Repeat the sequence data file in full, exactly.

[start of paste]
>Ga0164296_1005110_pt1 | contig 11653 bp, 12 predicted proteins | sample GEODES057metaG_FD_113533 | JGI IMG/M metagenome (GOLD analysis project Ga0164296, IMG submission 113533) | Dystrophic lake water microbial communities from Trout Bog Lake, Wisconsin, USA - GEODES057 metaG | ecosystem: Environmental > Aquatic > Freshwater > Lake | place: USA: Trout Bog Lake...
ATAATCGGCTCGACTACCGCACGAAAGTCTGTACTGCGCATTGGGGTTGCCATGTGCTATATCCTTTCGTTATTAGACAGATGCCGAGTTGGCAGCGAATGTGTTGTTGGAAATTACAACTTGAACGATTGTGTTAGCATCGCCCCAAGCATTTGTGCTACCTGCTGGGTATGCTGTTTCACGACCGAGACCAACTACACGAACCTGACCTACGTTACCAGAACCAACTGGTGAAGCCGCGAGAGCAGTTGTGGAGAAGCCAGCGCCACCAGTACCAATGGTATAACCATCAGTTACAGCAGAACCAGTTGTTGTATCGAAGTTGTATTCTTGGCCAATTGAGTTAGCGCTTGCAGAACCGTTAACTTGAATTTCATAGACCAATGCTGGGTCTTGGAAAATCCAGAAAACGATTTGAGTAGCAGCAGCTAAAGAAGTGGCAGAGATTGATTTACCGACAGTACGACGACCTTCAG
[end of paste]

>Ga0164296_1005110_pt1 | contig 11653 bp, 12 predicted proteins | sample GEODES057metaG_FD_113533 | JGI IMG/M metagenome (GOLD analysis project Ga0164296, IMG submission 113533) | Dystrophic lake water microbial communities from Trout Bog Lake, Wisconsin, USA - GEODES057 metaG | ecosystem: Environmental > Aquatic > Freshwater > Lake | place: USA: Trout Bog Lake...
ATAATCGGCTCGACTACCGCACGAAAGTCTGTACTGCGCATTGGGGTTGCCATGTGCTATATCCTTTCGTTATTAGACAGATGCCGAGTTGGCAGCGAATGTGTTGTTGGAAATTACAACTTGAACGATTGTGTTAGCATCGCCCCAAGCATTTGTGCTACCTGCTGGGTATGCTGTTTCACGACCGAGACCAACTACACGAACCTGACCTACGTTACCAGAACCAACTGGTGAAGCCGCGAGAGCAGTTGTGGAGAAGCCAGCGCCACCAGTACCAATGGTATAACCATCAGTTACAGCAGAACCAGTTGTTGTATCGAAGTTGTATTCTTGGCCAATTGAGTTAGCGCTTGCAGAACCGTTAACTTGAATTTCATAGACCAATGCTGGGTCTTGGAAAATCCAGAAAACGATTTGAGTAGCAGCAGCTAAAGAAGTGGCAGAGATTGATTTACCGACAGTACGACGACCTTCAG